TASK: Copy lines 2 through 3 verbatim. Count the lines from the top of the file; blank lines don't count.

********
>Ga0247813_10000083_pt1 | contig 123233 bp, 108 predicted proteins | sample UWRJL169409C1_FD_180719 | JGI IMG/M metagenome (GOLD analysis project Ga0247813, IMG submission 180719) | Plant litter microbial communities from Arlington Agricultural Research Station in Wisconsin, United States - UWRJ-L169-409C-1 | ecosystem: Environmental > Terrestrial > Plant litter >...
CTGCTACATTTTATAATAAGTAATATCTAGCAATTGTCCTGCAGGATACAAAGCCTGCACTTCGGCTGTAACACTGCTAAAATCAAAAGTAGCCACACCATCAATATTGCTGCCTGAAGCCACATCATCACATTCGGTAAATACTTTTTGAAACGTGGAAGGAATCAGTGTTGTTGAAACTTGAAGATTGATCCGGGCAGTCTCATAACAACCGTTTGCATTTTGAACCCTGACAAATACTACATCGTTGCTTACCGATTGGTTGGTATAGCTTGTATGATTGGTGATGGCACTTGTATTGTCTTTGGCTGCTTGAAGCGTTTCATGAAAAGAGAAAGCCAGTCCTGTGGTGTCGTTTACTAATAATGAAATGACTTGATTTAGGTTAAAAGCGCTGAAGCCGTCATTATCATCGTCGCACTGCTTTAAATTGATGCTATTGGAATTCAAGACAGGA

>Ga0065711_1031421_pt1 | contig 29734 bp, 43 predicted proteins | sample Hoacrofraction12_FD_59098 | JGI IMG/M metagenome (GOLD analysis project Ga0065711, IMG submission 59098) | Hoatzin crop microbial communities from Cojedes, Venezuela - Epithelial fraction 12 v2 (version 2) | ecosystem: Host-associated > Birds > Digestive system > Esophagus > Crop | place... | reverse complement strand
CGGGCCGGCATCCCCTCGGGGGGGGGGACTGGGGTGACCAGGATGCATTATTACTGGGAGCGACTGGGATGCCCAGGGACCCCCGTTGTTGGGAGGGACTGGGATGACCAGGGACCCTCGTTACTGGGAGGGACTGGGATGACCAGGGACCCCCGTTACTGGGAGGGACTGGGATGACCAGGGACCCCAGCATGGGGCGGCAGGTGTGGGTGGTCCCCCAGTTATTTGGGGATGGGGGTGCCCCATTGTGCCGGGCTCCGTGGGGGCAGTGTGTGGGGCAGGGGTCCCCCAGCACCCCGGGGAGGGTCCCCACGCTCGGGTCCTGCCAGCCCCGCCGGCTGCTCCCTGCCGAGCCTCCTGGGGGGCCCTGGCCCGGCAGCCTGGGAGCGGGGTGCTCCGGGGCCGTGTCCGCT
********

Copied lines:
CTGCTACATTTTATAATAAGTAATATCTAGCAATTGTCCTGCAGGATACAAAGCCTGCACTTCGGCTGTAACACTGCTAAAATCAAAAGTAGCCACACCATCAATATTGCTGCCTGAAGCCACATCATCACATTCGGTAAATACTTTTTGAAACGTGGAAGGAATCAGTGTTGTTGAAACTTGAAGATTGATCCGGGCAGTCTCATAACAACCGTTTGCATTTTGAACCCTGACAAATACTACATCGTTGCTTACCGATTGGTTGGTATAGCTTGTATGATTGGTGATGGCACTTGTATTGTCTTTGGCTGCTTGAAGCGTTTCATGAAAAGAGAAAGCCAGTCCTGTGGTGTCGTTTACTAATAATGAAATGACTTGATTTAGGTTAAAAGCGCTGAAGCCGTCATTATCATCGTCGCACTGCTTTAAATTGATGCTATTGGAATTCAAGACAGGA

>Ga0065711_1031421_pt1 | contig 29734 bp, 43 predicted proteins | sample Hoacrofraction12_FD_59098 | JGI IMG/M metagenome (GOLD analysis project Ga0065711, IMG submission 59098) | Hoatzin crop microbial communities from Cojedes, Venezuela - Epithelial fraction 12 v2 (version 2) | ecosystem: Host-associated > Birds > Digestive system > Esophagus > Crop | place... | reverse complement strand